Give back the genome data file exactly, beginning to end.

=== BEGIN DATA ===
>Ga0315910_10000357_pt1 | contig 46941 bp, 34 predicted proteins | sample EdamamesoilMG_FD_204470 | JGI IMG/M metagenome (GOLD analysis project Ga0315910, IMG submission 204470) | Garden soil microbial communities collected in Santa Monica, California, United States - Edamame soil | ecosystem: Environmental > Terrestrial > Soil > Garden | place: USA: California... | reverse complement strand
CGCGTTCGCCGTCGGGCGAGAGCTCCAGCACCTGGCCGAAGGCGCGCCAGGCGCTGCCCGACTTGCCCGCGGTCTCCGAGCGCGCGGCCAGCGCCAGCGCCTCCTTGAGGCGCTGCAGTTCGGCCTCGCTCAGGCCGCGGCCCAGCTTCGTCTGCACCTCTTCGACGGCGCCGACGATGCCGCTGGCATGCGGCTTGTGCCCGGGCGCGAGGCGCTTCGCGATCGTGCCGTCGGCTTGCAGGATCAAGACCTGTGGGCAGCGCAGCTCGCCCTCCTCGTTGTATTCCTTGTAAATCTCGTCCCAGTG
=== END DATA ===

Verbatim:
>Ga0315910_10000357_pt1 | contig 46941 bp, 34 predicted proteins | sample EdamamesoilMG_FD_204470 | JGI IMG/M metagenome (GOLD analysis project Ga0315910, IMG submission 204470) | Garden soil microbial communities collected in Santa Monica, California, United States - Edamame soil | ecosystem: Environmental > Terrestrial > Soil > Garden | place: USA: California... | reverse complement strand
CGCGTTCGCCGTCGGGCGAGAGCTCCAGCACCTGGCCGAAGGCGCGCCAGGCGCTGCCCGACTTGCCCGCGGTCTCCGAGCGCGCGGCCAGCGCCAGCGCCTCCTTGAGGCGCTGCAGTTCGGCCTCGCTCAGGCCGCGGCCCAGCTTCGTCTGCACCTCTTCGACGGCGCCGACGATGCCGCTGGCATGCGGCTTGTGCCCGGGCGCGAGGCGCTTCGCGATCGTGCCGTCGGCTTGCAGGATCAAGACCTGTGGGCAGCGCAGCTCGCCCTCCTCGTTGTATTCCTTGTAAATCTCGTCCCAGTG